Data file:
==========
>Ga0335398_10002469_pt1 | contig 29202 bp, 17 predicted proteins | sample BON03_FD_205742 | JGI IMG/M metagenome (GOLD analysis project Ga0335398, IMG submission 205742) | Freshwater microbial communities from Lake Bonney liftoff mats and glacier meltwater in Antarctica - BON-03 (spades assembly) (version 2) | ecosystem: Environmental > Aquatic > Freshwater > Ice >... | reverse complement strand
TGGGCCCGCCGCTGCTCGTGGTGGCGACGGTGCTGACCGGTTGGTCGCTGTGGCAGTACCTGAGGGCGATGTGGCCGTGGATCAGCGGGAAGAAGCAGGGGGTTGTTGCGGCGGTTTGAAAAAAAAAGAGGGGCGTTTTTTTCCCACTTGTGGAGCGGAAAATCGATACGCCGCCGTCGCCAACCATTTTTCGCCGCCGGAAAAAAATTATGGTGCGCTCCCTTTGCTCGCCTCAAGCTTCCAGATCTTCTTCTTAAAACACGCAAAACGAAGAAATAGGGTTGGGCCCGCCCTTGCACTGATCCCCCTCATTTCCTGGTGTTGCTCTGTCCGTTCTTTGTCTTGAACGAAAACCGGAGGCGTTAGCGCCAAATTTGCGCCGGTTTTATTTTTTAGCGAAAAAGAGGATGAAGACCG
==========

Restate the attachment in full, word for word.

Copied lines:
>Ga0335398_10002469_pt1 | contig 29202 bp, 17 predicted proteins | sample BON03_FD_205742 | JGI IMG/M metagenome (GOLD analysis project Ga0335398, IMG submission 205742) | Freshwater microbial communities from Lake Bonney liftoff mats and glacier meltwater in Antarctica - BON-03 (spades assembly) (version 2) | ecosystem: Environmental > Aquatic > Freshwater > Ice >... | reverse complement strand
TGGGCCCGCCGCTGCTCGTGGTGGCGACGGTGCTGACCGGTTGGTCGCTGTGGCAGTACCTGAGGGCGATGTGGCCGTGGATCAGCGGGAAGAAGCAGGGGGTTGTTGCGGCGGTTTGAAAAAAAAAGAGGGGCGTTTTTTTCCCACTTGTGGAGCGGAAAATCGATACGCCGCCGTCGCCAACCATTTTTCGCCGCCGGAAAAAAATTATGGTGCGCTCCCTTTGCTCGCCTCAAGCTTCCAGATCTTCTTCTTAAAACACGCAAAACGAAGAAATAGGGTTGGGCCCGCCCTTGCACTGATCCCCCTCATTTCCTGGTGTTGCTCTGTCCGTTCTTTGTCTTGAACGAAAACCGGAGGCGTTAGCGCCAAATTTGCGCCGGTTTTATTTTTTAGCGAAAAAGAGGATGAAGACCG